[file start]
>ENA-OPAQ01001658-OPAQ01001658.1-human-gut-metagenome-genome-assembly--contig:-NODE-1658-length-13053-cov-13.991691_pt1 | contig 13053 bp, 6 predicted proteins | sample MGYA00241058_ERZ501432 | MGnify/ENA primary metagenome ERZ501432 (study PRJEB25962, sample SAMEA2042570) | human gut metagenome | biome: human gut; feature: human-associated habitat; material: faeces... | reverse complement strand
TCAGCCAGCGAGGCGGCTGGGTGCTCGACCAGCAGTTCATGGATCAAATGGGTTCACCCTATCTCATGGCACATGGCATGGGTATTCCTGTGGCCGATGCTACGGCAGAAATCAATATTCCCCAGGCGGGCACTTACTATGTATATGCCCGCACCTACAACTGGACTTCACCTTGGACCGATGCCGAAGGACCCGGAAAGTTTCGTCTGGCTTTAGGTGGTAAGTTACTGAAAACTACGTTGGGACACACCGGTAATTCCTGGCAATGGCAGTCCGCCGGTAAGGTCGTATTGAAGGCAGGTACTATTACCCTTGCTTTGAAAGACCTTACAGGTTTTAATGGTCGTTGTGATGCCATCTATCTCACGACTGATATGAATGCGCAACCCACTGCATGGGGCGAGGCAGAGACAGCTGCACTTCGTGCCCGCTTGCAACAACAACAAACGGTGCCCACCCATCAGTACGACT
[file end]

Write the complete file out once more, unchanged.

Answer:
>ENA-OPAQ01001658-OPAQ01001658.1-human-gut-metagenome-genome-assembly--contig:-NODE-1658-length-13053-cov-13.991691_pt1 | contig 13053 bp, 6 predicted proteins | sample MGYA00241058_ERZ501432 | MGnify/ENA primary metagenome ERZ501432 (study PRJEB25962, sample SAMEA2042570) | human gut metagenome | biome: human gut; feature: human-associated habitat; material: faeces... | reverse complement strand
TCAGCCAGCGAGGCGGCTGGGTGCTCGACCAGCAGTTCATGGATCAAATGGGTTCACCCTATCTCATGGCACATGGCATGGGTATTCCTGTGGCCGATGCTACGGCAGAAATCAATATTCCCCAGGCGGGCACTTACTATGTATATGCCCGCACCTACAACTGGACTTCACCTTGGACCGATGCCGAAGGACCCGGAAAGTTTCGTCTGGCTTTAGGTGGTAAGTTACTGAAAACTACGTTGGGACACACCGGTAATTCCTGGCAATGGCAGTCCGCCGGTAAGGTCGTATTGAAGGCAGGTACTATTACCCTTGCTTTGAAAGACCTTACAGGTTTTAATGGTCGTTGTGATGCCATCTATCTCACGACTGATATGAATGCGCAACCCACTGCATGGGGCGAGGCAGAGACAGCTGCACTTCGTGCCCGCTTGCAACAACAACAAACGGTGCCCACCCATCAGTACGACT